Trade and industry

The autonomy and prosperity of towns was founded on commerce, and was successful only under conditions of continuing peace and stable relations. The 17th century wars had a damaging effect on trade in the Baltic Sea basin — the Thirty Years’ War in Germany led to the demise of the Hanseatic League, which had already weakened long before. The Baltic trade was taken over by foreign merchants, mostly from North Germany, the Netherlands and later England. The most important Estonian trading centres during the Swedish period were still Tallinn and Narva, the first as a provincial centre and a transit harbour between Western Europe and Russia.

The most important export item was grain (about one third); flax from Russia and Estonia was the next important. Russian shipbuilding materials, furs and timber products were sent to western Europe via Tallinn. The main Estonian imports were salt (from Spain), which was then taken to Russia and Finland; also spices, wine, fruit, fabrics, etc. Iron was shipped to Estonia from Sweden and tin from England.

The Narva River served as a trading route to Pskov, Novgorod and Moscow. As a result of the busy Russian trade, the importance of Narva grew such that, in the mid-17th century, the Swedish authorities considered transferring their eastern capital to Narva, which would thus be the residence of the monarch every fourth year. Narva’s trade flourished in the 1670s. The inland towns were poor as they lay further away from the trading routes. The medieval route along the rivers in mid-Estonia (from Pärnu through Viljandi to Tartu and Pskov) was not navigable in the 17th century because of a rise in the ground level. On the initiative of Pärnu and Tartu, a plan to restore this route was considered, but the earthworks would have required technological equipment not available in the 17th century.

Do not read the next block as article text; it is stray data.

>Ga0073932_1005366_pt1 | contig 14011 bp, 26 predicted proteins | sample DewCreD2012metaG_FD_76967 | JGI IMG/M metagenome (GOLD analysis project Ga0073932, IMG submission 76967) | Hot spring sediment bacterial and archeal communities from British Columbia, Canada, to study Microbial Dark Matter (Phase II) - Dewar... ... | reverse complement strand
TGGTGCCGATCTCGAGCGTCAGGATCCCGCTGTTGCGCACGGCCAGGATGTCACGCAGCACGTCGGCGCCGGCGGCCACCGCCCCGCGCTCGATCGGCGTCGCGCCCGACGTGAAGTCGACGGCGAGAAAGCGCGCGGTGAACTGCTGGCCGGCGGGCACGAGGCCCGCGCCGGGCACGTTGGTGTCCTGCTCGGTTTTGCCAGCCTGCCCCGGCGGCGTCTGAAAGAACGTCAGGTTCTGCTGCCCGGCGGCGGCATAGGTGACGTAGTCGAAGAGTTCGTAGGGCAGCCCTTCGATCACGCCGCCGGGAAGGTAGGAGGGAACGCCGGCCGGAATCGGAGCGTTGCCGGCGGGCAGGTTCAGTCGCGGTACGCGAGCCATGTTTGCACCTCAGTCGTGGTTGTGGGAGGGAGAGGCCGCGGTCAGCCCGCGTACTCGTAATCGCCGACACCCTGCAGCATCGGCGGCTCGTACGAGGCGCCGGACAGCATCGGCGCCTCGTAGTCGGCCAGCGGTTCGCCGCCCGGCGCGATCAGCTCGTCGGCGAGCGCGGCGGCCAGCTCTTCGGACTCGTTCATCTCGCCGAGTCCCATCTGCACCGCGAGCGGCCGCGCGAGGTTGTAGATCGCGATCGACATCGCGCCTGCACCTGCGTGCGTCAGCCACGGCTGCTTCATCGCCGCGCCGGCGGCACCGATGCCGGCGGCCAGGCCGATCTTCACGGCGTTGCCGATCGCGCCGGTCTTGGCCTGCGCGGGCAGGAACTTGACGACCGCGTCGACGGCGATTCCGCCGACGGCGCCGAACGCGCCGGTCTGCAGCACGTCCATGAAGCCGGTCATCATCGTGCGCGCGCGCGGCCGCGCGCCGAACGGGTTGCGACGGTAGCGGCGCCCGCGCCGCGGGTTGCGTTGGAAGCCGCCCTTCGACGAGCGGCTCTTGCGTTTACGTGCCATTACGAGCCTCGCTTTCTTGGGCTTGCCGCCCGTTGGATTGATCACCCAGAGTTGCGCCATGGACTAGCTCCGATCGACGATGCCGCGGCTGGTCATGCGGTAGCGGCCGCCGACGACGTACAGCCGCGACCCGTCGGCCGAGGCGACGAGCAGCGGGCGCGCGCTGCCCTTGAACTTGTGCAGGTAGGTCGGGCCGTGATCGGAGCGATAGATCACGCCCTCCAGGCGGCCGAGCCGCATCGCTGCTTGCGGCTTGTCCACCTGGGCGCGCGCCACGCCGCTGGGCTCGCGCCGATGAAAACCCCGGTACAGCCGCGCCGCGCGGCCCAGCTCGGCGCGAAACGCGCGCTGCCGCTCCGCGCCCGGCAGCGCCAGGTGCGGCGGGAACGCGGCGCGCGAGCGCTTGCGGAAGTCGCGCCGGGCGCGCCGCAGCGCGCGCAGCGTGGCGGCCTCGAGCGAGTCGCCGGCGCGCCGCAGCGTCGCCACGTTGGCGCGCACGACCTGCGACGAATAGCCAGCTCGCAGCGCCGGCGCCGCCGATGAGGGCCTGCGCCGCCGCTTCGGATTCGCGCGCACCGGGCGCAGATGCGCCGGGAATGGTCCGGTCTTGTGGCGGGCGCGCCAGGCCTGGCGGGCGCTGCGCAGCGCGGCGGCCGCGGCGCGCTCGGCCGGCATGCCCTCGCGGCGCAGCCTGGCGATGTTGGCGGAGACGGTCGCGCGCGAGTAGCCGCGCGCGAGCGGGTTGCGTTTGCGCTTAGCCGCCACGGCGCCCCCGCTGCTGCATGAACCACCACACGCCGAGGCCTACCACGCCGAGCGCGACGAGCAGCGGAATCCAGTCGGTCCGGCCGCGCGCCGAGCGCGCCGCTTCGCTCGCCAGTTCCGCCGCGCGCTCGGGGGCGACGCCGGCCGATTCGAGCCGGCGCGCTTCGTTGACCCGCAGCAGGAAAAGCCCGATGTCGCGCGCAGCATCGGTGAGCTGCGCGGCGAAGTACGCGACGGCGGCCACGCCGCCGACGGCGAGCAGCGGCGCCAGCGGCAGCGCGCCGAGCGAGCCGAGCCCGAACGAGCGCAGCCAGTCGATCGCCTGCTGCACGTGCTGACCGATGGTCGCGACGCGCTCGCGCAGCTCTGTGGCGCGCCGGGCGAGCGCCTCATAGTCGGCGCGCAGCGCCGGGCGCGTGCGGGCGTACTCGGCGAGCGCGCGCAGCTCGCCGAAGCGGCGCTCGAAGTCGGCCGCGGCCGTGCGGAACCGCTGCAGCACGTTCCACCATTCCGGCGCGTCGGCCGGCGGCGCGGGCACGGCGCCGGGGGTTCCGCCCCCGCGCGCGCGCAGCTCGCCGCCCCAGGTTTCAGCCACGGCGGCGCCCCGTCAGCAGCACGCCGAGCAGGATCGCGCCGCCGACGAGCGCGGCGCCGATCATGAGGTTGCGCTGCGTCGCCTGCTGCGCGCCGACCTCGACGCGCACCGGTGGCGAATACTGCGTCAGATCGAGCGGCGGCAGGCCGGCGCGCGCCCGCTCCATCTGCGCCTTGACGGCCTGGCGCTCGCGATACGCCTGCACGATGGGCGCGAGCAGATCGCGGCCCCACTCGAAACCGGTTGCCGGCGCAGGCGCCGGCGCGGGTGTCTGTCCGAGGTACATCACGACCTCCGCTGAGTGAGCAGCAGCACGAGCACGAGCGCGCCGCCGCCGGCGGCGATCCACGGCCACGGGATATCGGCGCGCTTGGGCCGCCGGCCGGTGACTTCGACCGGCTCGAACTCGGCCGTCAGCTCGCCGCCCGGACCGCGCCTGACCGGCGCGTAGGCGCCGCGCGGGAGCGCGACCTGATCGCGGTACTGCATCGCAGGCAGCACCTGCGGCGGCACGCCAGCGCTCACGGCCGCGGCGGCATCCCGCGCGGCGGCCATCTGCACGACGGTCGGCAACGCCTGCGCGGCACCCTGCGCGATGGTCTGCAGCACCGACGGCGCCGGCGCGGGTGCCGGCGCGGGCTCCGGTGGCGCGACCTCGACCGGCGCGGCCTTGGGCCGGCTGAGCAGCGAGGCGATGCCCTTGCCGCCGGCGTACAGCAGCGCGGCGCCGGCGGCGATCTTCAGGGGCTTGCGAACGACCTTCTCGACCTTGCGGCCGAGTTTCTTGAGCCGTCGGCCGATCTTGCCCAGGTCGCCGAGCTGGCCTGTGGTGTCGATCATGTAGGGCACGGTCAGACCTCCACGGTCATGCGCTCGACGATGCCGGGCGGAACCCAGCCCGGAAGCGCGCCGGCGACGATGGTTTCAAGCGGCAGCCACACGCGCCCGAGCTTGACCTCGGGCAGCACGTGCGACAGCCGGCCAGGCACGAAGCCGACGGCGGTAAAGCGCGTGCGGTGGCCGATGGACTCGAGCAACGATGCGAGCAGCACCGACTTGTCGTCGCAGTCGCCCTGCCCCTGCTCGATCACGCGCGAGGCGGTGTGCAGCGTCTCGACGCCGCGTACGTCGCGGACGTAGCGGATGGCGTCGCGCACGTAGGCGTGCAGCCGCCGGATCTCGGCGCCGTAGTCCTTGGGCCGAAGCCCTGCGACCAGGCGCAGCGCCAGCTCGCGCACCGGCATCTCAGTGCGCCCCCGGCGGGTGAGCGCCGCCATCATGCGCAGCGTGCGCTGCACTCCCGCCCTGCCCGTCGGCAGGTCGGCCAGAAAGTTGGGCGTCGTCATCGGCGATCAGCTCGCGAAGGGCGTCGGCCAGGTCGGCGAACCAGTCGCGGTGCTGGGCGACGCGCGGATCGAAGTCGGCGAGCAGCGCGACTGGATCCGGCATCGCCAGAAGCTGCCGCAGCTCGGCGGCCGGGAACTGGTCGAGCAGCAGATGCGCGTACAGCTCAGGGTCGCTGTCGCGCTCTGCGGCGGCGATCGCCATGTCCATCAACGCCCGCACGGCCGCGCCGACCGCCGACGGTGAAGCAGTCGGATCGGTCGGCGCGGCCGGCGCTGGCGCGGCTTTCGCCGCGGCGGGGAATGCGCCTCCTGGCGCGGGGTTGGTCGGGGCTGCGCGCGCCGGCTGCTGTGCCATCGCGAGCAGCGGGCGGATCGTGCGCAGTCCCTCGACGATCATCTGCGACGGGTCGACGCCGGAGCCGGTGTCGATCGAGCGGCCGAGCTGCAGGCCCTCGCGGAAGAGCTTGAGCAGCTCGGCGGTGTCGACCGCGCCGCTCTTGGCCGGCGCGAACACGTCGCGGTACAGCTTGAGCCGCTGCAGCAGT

The economic policy of Sweden preferred the interests of the Swedish mainland: there were high customs dues in Estonian cities, from time to time there were export bans; provisions were sent out either to the army or to relieve famines.

In the 17th century, industry began to develop quickly in Sweden; the first industries were established in Estonia as well — brick-kilns, lime-kilns, lumber mills; for a time a glass factory was opened in Dagö (Hiiumaa). Narva was the manufacturing centre, with flax and hemp processing and a copper and lumber mill powered by the water from the Narva falls. In Tallinn there was a copper mill from the late 16th century; in the 17th century this was reconstructed as a paper mill.

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